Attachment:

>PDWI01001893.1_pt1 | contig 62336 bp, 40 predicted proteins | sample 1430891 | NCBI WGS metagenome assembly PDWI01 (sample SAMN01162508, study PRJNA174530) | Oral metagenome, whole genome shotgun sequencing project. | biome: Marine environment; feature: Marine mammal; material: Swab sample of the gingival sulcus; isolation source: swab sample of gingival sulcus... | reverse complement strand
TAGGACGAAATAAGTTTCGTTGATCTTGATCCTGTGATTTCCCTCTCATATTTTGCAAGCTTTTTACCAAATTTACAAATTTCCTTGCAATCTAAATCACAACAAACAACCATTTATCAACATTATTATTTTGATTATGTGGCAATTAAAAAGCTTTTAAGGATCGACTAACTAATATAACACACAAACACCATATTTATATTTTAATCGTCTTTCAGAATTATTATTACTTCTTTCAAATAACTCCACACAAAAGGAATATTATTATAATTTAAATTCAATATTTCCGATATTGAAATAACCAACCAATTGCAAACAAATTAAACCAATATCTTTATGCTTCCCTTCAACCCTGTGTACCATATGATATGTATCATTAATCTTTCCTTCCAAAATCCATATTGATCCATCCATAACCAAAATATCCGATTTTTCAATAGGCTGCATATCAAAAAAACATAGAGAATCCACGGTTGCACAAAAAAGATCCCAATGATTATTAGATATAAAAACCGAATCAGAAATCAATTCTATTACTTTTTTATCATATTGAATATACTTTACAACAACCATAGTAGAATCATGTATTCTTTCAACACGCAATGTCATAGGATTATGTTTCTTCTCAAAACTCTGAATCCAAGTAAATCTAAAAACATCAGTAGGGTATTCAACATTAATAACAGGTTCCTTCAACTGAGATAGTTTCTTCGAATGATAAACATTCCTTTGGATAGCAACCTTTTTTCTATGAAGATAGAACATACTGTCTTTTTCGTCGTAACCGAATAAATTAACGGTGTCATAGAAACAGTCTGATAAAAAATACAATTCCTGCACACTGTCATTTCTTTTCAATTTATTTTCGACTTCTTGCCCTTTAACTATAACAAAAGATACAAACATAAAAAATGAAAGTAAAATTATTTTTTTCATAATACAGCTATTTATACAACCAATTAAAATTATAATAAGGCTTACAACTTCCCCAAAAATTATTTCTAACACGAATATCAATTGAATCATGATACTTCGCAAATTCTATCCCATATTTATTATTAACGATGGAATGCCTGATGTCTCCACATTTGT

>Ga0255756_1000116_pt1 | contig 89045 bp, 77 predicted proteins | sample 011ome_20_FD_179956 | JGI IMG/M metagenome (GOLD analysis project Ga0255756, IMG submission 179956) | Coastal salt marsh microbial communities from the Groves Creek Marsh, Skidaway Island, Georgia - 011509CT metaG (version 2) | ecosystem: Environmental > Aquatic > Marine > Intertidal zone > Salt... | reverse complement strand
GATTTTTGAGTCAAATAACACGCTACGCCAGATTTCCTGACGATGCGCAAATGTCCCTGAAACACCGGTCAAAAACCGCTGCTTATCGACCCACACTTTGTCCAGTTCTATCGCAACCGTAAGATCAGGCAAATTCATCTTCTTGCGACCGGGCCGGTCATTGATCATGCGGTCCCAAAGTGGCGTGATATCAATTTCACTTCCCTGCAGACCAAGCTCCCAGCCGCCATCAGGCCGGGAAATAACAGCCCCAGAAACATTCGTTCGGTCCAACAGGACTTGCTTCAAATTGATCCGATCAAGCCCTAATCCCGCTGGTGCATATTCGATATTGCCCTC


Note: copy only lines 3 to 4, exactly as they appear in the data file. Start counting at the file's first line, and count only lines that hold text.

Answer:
>Ga0255756_1000116_pt1 | contig 89045 bp, 77 predicted proteins | sample 011ome_20_FD_179956 | JGI IMG/M metagenome (GOLD analysis project Ga0255756, IMG submission 179956) | Coastal salt marsh microbial communities from the Groves Creek Marsh, Skidaway Island, Georgia - 011509CT metaG (version 2) | ecosystem: Environmental > Aquatic > Marine > Intertidal zone > Salt... | reverse complement strand
GATTTTTGAGTCAAATAACACGCTACGCCAGATTTCCTGACGATGCGCAAATGTCCCTGAAACACCGGTCAAAAACCGCTGCTTATCGACCCACACTTTGTCCAGTTCTATCGCAACCGTAAGATCAGGCAAATTCATCTTCTTGCGACCGGGCCGGTCATTGATCATGCGGTCCCAAAGTGGCGTGATATCAATTTCACTTCCCTGCAGACCAAGCTCCCAGCCGCCATCAGGCCGGGAAATAACAGCCCCAGAAACATTCGTTCGGTCCAACAGGACTTGCTTCAAATTGATCCGATCAAGCCCTAATCCCGCTGGTGCATATTCGATATTGCCCTC